The latest entry in our ongoing “Covering Your Climate: The Emerald Corridor” special report looks at what the Pacific Northwest is doing to mitigate climate change, including reducing carbon emissions, limiting sprawl and congestion, pushing energy efficiency and pursuing carbon sequestration. Read the new tipsheet, plus check out our earlier report on climate impacts and our opening backgrounder.
"This time of year, pilots in small blue and white airplanes are busy gathering information about how much snow is on the ground — and more importantly, how much water that snow contains."
"A new EPA report is fueling debate over whether auto manufacturers could meet the clean car standards established by former President Obama. Those rules are being rolled back by President Trump."
"The EPA tweaked its proposed “secret science” rule on Tuesday, broadening its reach to cover not just rulemakings but also “influential” scientific information."
"A long-awaited federal report out Friday rejected the idea of removing four hydroelectric dams on a major Pacific Northwest river in a last-ditch effort to save threatened and endangered salmon, saying such a dramatic approach would destabilize the power grid, increase overall greenhouse emissions and more than double the risk of regional power outages."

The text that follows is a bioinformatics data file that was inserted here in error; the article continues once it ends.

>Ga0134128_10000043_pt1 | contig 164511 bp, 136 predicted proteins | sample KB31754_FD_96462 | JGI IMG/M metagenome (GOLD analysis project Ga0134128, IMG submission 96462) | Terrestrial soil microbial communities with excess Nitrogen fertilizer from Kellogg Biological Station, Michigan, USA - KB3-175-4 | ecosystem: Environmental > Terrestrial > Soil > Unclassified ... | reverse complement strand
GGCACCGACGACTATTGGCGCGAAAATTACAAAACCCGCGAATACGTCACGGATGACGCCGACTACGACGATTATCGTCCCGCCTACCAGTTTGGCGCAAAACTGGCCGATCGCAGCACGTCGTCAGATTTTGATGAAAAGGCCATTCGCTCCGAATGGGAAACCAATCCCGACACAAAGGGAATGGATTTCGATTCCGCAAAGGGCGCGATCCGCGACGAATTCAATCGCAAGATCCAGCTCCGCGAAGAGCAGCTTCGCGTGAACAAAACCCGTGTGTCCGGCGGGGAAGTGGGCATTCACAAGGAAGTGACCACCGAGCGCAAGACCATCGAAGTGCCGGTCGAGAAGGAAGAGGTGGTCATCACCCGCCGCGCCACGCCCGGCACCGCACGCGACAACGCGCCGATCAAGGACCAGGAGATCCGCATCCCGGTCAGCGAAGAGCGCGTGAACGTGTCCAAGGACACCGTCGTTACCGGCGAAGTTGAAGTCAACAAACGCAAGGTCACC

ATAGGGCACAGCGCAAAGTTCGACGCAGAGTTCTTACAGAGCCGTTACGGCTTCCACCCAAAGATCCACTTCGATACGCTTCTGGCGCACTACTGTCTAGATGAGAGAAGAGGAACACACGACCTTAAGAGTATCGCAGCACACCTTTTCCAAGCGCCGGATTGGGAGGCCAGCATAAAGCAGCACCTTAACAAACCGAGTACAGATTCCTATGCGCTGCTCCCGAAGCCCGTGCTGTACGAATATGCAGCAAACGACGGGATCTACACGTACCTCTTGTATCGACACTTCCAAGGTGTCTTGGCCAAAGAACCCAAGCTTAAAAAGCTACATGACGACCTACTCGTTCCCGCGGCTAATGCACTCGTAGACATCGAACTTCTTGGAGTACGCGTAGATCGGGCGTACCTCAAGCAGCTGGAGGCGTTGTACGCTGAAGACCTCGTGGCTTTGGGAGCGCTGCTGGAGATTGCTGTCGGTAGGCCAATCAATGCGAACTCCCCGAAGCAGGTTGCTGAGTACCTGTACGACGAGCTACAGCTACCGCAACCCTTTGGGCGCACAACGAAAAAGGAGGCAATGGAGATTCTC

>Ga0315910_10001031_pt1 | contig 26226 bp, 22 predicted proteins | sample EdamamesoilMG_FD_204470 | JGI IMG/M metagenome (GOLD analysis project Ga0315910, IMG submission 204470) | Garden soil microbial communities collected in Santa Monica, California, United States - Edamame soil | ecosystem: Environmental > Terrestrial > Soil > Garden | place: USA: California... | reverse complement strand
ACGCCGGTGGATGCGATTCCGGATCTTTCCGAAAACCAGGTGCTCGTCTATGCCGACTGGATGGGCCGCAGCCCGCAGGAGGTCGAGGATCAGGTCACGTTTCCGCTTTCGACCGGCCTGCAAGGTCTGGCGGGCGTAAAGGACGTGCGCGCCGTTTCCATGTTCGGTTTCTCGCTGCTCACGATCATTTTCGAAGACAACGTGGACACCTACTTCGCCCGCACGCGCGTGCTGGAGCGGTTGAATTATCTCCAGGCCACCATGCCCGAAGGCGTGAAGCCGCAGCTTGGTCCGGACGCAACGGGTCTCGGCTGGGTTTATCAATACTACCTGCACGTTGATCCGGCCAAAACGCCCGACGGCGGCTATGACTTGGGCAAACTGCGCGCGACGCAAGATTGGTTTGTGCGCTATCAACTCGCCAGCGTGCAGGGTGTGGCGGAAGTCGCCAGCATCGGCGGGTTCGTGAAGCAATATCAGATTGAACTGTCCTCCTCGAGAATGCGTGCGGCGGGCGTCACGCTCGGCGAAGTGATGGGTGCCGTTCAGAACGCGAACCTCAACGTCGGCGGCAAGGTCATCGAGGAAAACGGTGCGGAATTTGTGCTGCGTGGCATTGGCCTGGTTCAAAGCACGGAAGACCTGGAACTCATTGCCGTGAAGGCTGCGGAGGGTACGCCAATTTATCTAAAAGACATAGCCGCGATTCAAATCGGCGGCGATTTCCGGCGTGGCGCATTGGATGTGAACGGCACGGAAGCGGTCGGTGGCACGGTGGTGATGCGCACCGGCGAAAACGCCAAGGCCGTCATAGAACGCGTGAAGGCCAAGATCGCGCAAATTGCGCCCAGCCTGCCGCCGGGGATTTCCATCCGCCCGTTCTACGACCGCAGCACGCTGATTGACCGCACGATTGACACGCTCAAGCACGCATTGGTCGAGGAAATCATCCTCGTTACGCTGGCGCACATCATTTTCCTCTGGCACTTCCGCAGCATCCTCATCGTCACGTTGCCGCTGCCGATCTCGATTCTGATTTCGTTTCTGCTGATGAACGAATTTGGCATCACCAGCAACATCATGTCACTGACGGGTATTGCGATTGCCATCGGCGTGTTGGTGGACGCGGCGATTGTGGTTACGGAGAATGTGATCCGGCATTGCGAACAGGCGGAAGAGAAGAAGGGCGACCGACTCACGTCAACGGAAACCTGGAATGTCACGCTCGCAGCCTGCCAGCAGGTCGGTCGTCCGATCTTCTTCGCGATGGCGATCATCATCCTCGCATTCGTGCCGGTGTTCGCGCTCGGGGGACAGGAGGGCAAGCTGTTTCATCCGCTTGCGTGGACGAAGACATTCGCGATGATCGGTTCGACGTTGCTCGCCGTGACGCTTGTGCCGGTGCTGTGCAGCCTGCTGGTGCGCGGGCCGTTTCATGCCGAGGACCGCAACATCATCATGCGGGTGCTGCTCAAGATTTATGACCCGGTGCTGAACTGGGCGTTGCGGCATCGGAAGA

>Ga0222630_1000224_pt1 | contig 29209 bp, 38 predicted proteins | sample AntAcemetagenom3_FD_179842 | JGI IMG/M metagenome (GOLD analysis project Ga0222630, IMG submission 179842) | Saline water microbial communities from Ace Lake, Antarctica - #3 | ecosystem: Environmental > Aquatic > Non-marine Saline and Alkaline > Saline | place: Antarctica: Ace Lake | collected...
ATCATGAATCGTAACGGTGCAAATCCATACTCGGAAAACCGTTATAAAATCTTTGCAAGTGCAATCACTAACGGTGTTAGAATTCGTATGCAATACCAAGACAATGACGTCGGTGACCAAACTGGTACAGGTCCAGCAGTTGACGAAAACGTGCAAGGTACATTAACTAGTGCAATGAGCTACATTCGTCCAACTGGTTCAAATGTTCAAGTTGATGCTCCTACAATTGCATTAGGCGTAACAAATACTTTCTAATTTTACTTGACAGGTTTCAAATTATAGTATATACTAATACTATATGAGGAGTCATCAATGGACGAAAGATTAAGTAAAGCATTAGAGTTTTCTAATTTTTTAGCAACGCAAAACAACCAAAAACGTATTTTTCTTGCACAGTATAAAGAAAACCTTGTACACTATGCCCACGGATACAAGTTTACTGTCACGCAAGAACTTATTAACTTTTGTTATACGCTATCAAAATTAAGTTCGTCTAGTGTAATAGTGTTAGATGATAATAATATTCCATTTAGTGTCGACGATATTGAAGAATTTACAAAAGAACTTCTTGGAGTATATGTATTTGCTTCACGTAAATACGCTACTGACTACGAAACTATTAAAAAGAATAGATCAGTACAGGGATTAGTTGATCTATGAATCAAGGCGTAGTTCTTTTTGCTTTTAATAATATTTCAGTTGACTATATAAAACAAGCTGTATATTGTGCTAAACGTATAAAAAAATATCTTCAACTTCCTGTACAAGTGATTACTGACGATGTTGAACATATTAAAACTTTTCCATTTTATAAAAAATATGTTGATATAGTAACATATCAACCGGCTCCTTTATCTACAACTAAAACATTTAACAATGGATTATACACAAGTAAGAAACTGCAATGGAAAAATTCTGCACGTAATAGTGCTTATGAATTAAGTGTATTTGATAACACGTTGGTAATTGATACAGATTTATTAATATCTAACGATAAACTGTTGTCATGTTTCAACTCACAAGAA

Freelance photographer Morgan Heim explores the ethical and creative considerations of non-traditional photography when reporting on wildlife issues, in a sidebar to the latest EJ InSight. See a slideshow of images with her unique approach. Plus, Heim on surviving in today’s constrained news media economy and the implications for storytelling, independence and integrity.
How do you survive as a freelance wildlife photojournalist in today’s constrained news media economy? In the latest EJ InSight, photographer Morgan Heim shares the approach she has successfully pursued, and shares its implications for storytelling, independence and integrity. See a slideshow of her images. Plus, Heim explores the ethics of non-traditional photography.
"The amount of natural gas that oil companies burn off in Texas as a waste product could power every home in the state. It’s an industry practice known as flaring, and as it grows, so do pollution and waste associated with oil extraction. So last week, a top state oil and gas regulator produced a report on it."